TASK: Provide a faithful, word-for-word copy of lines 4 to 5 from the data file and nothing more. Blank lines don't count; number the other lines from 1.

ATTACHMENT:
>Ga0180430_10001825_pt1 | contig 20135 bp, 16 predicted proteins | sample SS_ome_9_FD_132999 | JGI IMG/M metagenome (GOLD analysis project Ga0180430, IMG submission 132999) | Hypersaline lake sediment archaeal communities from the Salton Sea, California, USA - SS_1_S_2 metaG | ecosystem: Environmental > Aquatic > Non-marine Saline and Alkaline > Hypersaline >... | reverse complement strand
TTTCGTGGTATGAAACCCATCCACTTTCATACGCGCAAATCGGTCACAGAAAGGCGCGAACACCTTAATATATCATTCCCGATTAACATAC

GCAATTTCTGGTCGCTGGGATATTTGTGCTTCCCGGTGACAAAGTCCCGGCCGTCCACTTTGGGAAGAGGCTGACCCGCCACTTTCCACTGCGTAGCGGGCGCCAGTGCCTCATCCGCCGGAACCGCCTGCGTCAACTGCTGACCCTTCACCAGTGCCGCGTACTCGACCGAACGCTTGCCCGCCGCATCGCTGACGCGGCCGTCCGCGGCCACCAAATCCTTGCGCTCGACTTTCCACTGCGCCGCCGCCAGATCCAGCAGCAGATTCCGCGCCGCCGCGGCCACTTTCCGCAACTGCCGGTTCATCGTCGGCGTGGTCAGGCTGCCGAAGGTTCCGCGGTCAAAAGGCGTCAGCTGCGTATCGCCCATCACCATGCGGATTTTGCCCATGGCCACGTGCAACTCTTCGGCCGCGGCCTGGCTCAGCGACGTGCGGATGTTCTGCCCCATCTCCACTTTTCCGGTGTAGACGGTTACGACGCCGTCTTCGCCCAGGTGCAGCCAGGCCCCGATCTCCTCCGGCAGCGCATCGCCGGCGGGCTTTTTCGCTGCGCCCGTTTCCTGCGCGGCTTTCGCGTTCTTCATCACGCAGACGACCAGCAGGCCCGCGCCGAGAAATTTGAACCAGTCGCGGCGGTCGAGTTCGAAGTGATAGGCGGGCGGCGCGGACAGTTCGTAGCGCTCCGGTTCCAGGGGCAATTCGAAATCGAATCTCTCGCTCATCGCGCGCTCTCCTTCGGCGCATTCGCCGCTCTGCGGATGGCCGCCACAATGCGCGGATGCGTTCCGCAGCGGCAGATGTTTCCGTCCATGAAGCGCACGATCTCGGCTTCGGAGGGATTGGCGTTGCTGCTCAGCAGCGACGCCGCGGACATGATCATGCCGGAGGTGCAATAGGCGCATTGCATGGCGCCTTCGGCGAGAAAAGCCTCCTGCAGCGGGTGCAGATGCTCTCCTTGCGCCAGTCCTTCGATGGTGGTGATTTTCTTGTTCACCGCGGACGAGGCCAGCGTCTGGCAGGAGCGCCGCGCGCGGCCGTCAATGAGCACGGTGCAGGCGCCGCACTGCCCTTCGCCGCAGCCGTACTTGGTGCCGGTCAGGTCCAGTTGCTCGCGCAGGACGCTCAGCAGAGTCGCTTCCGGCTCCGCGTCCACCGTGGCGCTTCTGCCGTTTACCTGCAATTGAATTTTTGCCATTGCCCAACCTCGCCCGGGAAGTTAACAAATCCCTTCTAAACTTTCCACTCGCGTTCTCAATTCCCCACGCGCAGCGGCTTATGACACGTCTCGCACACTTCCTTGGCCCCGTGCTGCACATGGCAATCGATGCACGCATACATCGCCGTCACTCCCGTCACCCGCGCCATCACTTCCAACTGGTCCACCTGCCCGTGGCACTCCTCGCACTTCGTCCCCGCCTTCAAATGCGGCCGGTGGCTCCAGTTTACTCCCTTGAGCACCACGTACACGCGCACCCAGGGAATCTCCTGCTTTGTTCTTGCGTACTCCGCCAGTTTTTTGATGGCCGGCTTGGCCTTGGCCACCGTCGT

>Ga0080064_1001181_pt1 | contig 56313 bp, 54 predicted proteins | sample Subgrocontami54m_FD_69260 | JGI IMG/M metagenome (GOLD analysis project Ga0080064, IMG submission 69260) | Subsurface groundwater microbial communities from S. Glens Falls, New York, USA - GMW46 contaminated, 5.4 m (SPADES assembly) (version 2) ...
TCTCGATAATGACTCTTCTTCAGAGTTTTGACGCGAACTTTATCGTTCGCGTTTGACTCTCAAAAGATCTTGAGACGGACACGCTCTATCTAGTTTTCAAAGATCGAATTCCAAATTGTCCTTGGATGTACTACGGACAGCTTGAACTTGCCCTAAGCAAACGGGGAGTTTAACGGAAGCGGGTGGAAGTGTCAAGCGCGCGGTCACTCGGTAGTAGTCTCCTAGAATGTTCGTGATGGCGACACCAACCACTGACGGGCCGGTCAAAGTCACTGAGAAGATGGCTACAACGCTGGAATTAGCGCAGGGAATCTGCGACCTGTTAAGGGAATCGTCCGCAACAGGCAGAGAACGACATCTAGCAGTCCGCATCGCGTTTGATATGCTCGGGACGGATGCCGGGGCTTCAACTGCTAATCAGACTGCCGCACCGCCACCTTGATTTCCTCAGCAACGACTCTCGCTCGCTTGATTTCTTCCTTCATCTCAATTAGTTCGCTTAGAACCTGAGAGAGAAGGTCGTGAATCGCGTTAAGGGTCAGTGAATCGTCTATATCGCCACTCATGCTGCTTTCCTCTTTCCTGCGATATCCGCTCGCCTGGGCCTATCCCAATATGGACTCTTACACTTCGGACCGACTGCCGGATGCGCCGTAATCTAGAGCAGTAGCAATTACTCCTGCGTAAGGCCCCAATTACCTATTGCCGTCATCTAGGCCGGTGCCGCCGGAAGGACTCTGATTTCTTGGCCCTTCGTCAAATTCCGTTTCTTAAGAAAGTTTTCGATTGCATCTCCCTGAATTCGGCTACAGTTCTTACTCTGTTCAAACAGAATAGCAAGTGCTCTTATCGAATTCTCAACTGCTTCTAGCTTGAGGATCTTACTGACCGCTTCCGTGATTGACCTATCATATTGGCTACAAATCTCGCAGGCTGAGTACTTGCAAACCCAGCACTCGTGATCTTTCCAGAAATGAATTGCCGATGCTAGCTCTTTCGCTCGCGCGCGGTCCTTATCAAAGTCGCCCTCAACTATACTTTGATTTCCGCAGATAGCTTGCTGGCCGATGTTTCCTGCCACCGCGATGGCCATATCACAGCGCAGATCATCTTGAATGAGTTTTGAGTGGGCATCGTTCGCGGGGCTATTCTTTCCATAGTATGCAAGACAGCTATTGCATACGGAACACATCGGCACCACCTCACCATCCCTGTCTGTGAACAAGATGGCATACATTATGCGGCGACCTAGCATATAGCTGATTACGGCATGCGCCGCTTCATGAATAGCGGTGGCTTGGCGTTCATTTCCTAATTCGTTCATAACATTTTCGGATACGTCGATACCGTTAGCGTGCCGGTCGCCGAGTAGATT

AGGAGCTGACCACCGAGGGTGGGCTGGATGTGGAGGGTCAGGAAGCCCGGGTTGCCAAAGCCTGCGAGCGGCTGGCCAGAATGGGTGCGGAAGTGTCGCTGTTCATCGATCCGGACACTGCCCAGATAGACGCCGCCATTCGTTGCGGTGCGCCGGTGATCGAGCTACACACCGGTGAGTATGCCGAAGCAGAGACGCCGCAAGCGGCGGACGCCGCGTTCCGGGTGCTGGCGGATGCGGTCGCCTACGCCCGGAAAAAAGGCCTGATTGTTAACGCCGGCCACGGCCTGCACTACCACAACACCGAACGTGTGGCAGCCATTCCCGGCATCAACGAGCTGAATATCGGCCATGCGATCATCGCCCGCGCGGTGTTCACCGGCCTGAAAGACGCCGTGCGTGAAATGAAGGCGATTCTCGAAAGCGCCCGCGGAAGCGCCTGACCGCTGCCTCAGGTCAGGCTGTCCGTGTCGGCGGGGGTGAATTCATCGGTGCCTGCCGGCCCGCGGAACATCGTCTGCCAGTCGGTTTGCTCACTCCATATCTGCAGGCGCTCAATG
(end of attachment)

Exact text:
>Ga0080064_1001181_pt1 | contig 56313 bp, 54 predicted proteins | sample Subgrocontami54m_FD_69260 | JGI IMG/M metagenome (GOLD analysis project Ga0080064, IMG submission 69260) | Subsurface groundwater microbial communities from S. Glens Falls, New York, USA - GMW46 contaminated, 5.4 m (SPADES assembly) (version 2) ...
TCTCGATAATGACTCTTCTTCAGAGTTTTGACGCGAACTTTATCGTTCGCGTTTGACTCTCAAAAGATCTTGAGACGGACACGCTCTATCTAGTTTTCAAAGATCGAATTCCAAATTGTCCTTGGATGTACTACGGACAGCTTGAACTTGCCCTAAGCAAACGGGGAGTTTAACGGAAGCGGGTGGAAGTGTCAAGCGCGCGGTCACTCGGTAGTAGTCTCCTAGAATGTTCGTGATGGCGACACCAACCACTGACGGGCCGGTCAAAGTCACTGAGAAGATGGCTACAACGCTGGAATTAGCGCAGGGAATCTGCGACCTGTTAAGGGAATCGTCCGCAACAGGCAGAGAACGACATCTAGCAGTCCGCATCGCGTTTGATATGCTCGGGACGGATGCCGGGGCTTCAACTGCTAATCAGACTGCCGCACCGCCACCTTGATTTCCTCAGCAACGACTCTCGCTCGCTTGATTTCTTCCTTCATCTCAATTAGTTCGCTTAGAACCTGAGAGAGAAGGTCGTGAATCGCGTTAAGGGTCAGTGAATCGTCTATATCGCCACTCATGCTGCTTTCCTCTTTCCTGCGATATCCGCTCGCCTGGGCCTATCCCAATATGGACTCTTACACTTCGGACCGACTGCCGGATGCGCCGTAATCTAGAGCAGTAGCAATTACTCCTGCGTAAGGCCCCAATTACCTATTGCCGTCATCTAGGCCGGTGCCGCCGGAAGGACTCTGATTTCTTGGCCCTTCGTCAAATTCCGTTTCTTAAGAAAGTTTTCGATTGCATCTCCCTGAATTCGGCTACAGTTCTTACTCTGTTCAAACAGAATAGCAAGTGCTCTTATCGAATTCTCAACTGCTTCTAGCTTGAGGATCTTACTGACCGCTTCCGTGATTGACCTATCATATTGGCTACAAATCTCGCAGGCTGAGTACTTGCAAACCCAGCACTCGTGATCTTTCCAGAAATGAATTGCCGATGCTAGCTCTTTCGCTCGCGCGCGGTCCTTATCAAAGTCGCCCTCAACTATACTTTGATTTCCGCAGATAGCTTGCTGGCCGATGTTTCCTGCCACCGCGATGGCCATATCACAGCGCAGATCATCTTGAATGAGTTTTGAGTGGGCATCGTTCGCGGGGCTATTCTTTCCATAGTATGCAAGACAGCTATTGCATACGGAACACATCGGCACCACCTCACCATCCCTGTCTGTGAACAAGATGGCATACATTATGCGGCGACCTAGCATATAGCTGATTACGGCATGCGCCGCTTCATGAATAGCGGTGGCTTGGCGTTCATTTCCTAATTCGTTCATAACATTTTCGGATACGTCGATACCGTTAGCGTGCCGGTCGCCGAGTAGATT